The first hour she goes into the preschool with Rachel, mostly because she wouldn't go in alone and cried and cried and cried (even with Rachel there), but also because Rachel will be teaching the preschool class next semester so she wanted to see how things...worked. The second hour, she just came to STEM class with me because she was finished with preschool—no thank you, no way! 

She sat nicely for the story the STEM teacher started the lesson with. She walked around looking at the towers and things the kids were supposed to be building. Then she asked to get a drink, so we walked to the drinking fountain to get a drink. When she was finished, she grabbed my hand and said, "Find the kids!" And then she led me down to the nursery room.

Her teacher invited her in and Phoebe said, "Mom—stay!"

"I can't stay," I said. "I have to go back to my classroom. Do you want to stay here? Or do you want to come with me?"

"We're about to play with play dough!" the teacher said alluringly. 

Phoebe looked at me. She looked at the play dough. She looked at me. She looked at the play dough. 

"Mom—leave. Phoebe—stay."

She found a seat at a table and dug in to a portion of play dough (cinnamon-scented; the whole room smelled delicious) and played happily for the rest of the time.

The rest of the time was only 15 minutes, but, hey! We take the wins where we get them and she willingly—and without a single tear—went into her classroom by herself.


The other day—when things weren't quite as busy as they were today and so we were actually doing our core subjects—Alexander was struggling with how to distinguish between “less than” and “greater than.” I remember struggling with this same thing when I was around his age, an age when kids are still frequently reversing telling the difference between < and > is...I's got to be some kind of cruel joke, right?

So we went to the whiteboard and I turned the < sign into an alligator, as one does.

"Think about it as a hungry alligator that always wants to eat the very most it can. For example, if this alligator had the option of eating five…"

"People!" Benjamin offered enthusiastically.

"Fine," I said. "Five…people. If the alligator had to choose between eating five people or eating one person, what would the alligator choose?"

Alexander blinked a few times. 

I waited.

"Hrrrmmmm..." Alexander harrumphed. 

I waited. 

Alexander gave a little shudder.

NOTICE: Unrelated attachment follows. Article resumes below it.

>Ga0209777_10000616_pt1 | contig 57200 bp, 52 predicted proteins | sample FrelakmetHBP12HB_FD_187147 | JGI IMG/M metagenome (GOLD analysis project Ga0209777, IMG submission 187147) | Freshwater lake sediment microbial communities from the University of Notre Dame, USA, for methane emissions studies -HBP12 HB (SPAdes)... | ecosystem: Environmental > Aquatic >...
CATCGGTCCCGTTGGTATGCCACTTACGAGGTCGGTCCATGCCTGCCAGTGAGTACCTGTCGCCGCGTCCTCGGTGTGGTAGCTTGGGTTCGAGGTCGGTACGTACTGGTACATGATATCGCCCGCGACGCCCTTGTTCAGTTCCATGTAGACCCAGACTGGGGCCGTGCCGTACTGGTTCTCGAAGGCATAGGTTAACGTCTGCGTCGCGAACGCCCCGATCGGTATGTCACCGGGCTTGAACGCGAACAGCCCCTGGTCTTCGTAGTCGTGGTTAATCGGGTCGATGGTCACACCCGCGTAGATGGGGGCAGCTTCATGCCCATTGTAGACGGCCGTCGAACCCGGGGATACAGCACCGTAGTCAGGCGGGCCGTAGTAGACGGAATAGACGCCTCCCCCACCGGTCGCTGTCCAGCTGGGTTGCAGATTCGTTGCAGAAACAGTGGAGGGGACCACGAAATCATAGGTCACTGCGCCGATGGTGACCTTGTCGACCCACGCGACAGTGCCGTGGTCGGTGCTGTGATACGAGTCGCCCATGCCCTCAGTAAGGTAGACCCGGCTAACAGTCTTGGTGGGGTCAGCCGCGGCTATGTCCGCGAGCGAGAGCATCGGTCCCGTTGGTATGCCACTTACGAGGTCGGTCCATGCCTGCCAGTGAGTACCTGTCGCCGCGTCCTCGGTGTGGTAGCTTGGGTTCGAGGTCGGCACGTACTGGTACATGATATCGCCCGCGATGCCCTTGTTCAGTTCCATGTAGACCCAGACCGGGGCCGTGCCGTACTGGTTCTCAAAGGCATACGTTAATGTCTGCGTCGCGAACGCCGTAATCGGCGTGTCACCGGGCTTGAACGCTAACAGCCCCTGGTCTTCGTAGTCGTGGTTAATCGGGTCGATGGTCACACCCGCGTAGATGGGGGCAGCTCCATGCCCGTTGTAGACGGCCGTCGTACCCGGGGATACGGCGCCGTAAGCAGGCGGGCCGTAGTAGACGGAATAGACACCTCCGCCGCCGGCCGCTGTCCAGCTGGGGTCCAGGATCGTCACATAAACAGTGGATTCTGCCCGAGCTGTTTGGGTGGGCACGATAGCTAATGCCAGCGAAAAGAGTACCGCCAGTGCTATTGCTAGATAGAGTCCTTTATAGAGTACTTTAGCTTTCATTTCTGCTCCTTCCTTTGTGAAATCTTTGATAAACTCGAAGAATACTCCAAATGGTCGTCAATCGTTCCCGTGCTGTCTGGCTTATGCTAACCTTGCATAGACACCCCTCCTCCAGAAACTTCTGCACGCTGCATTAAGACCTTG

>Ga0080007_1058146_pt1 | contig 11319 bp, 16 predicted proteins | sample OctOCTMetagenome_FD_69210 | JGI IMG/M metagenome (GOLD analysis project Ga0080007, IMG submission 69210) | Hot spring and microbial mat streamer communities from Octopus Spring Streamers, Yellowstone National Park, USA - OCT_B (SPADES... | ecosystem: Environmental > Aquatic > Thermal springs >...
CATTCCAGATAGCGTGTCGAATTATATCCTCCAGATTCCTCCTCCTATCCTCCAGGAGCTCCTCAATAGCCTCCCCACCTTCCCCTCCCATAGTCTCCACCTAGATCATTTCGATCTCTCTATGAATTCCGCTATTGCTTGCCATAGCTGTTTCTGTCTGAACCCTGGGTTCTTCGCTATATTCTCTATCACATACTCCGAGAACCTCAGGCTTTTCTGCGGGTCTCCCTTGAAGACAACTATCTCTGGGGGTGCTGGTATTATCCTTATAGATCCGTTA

I waited some more because it's important to give people time to think about things. 

Alexander gulped. 

"One," he whispered so quietly it was nearly inaudible. "Just one person."

"No—the alligator is very hungry, remember?" I said. "It wants to eat the most food possible, so it’s going to choose…"

Still whispering, Alexander cut me off: "This conversation is making me feel very uncomfortable."

"Understandable," I said. "So not people then. Five turtles or birds or…"

"I still don’t like this."

I sighed a little before saying, "The alligator is a vegetarian. A hungry vegetarian. If the alligator has to choose between a bowl of five apples and a bowl with only one apple, which would it choose?"

I think he's finally got it now—the open "jaws" face whichever number is bigger—but it was a bit of an ordeal at the time. He took it as seriously as Chidi trying to solve The Trolley Problem. But alligators don't have ethics! (They're lawyers!) So they definitely munch on the most of whatever they can.

At lunch I played the song 'Rippy the Gator' by The Arrogant Worms (a charming—if a bit irreverent—Canadian music group):

When the song had finished playing, all Alexander could say was, "Wow."

Zoë, however, declared the song was really an important PSA since people who don't live in the south—such as Billy and his family, who were only on vacation in Florida—might not know to be cautious around bodies of water. Clearly she's grown up in Georgia. 

We don't have alligators here (because we're above the fall line, thank goodness) but if we drive just 1.5 hours down the highway, suddenly...alligators! People need to know that they shouldn't just...go in the water.

Anyway...we've had some fun learning days this week!